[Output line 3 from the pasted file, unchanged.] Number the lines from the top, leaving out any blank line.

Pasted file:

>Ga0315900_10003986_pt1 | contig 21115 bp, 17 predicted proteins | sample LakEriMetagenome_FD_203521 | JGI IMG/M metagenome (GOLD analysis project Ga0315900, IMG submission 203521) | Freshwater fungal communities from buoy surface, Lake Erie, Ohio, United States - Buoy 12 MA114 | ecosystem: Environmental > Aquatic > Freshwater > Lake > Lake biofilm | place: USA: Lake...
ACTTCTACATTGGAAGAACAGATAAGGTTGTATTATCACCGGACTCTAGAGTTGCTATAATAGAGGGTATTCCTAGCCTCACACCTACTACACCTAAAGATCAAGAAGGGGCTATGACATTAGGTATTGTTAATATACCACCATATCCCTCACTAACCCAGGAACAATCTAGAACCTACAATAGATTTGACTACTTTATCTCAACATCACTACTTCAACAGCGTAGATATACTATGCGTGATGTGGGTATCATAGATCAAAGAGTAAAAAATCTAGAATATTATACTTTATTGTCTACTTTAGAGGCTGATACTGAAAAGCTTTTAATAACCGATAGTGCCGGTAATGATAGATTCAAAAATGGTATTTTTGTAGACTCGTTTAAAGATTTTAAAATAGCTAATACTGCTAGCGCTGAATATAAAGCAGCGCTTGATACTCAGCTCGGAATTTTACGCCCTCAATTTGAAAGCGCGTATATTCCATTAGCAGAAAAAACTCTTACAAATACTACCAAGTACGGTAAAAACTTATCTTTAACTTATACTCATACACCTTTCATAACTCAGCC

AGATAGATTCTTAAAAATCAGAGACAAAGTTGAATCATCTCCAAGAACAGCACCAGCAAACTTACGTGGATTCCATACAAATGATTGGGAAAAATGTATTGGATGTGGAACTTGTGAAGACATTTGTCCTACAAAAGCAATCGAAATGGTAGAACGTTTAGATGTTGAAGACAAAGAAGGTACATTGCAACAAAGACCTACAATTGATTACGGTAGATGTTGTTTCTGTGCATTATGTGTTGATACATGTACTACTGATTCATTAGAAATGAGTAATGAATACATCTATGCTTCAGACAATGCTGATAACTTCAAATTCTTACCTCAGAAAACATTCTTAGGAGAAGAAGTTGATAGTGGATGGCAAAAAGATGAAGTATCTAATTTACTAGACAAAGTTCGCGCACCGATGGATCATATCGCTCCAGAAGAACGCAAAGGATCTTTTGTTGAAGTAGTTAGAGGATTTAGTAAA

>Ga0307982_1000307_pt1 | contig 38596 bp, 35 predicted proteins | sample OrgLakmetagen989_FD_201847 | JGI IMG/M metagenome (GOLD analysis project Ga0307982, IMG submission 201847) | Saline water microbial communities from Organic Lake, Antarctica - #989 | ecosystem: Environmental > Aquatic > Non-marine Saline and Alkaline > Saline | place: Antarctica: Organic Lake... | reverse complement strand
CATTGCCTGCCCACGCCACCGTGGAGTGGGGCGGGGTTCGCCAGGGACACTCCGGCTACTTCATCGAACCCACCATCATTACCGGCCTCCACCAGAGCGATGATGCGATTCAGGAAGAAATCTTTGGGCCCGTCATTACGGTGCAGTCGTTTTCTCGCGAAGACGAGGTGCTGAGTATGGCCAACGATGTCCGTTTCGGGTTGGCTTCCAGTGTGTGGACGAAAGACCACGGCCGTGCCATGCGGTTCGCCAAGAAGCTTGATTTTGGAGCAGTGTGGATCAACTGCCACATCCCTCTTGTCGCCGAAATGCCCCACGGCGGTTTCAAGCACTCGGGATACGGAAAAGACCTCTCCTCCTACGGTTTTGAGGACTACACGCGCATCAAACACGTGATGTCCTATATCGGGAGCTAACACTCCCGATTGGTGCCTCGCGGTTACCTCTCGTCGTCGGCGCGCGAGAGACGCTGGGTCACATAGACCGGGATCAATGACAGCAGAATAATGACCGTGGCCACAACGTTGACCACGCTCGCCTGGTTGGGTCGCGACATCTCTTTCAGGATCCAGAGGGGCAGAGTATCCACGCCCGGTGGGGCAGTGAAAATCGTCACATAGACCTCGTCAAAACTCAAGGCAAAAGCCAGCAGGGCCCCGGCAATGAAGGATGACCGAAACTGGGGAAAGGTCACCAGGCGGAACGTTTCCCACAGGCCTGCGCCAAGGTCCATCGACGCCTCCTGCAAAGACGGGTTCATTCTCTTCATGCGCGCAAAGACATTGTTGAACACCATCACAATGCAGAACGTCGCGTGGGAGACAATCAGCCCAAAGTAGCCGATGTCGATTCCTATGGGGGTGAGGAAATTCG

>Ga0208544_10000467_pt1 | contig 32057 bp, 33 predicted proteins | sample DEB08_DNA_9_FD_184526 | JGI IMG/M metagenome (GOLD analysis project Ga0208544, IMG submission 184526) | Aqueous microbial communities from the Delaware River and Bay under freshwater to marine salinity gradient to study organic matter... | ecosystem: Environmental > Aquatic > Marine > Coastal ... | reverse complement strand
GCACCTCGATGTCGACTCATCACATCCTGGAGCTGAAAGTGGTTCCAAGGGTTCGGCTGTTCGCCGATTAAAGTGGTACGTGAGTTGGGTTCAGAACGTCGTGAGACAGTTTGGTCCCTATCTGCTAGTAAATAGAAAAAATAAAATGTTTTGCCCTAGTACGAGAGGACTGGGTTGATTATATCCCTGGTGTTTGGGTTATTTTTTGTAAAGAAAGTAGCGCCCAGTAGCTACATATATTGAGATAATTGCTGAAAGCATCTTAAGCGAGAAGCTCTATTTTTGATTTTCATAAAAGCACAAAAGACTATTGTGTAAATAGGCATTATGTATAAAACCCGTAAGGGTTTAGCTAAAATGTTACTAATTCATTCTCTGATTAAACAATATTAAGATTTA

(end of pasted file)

AGATAGATTCTTAAAAATCAGAGACAAAGTTGAATCATCTCCAAGAACAGCACCAGCAAACTTACGTGGATTCCATACAAATGATTGGGAAAAATGTATTGGATGTGGAACTTGTGAAGACATTTGTCCTACAAAAGCAATCGAAATGGTAGAACGTTTAGATGTTGAAGACAAAGAAGGTACATTGCAACAAAGACCTACAATTGATTACGGTAGATGTTGTTTCTGTGCATTATGTGTTGATACATGTACTACTGATTCATTAGAAATGAGTAATGAATACATCTATGCTTCAGACAATGCTGATAACTTCAAATTCTTACCTCAGAAAACATTCTTAGGAGAAGAAGTTGATAGTGGATGGCAAAAAGATGAAGTATCTAATTTACTAGACAAAGTTCGCGCACCGATGGATCATATCGCTCCAGAAGAACGCAAAGGATCTTTTGTTGAAGTAGTTAGAGGATTTAGTAAA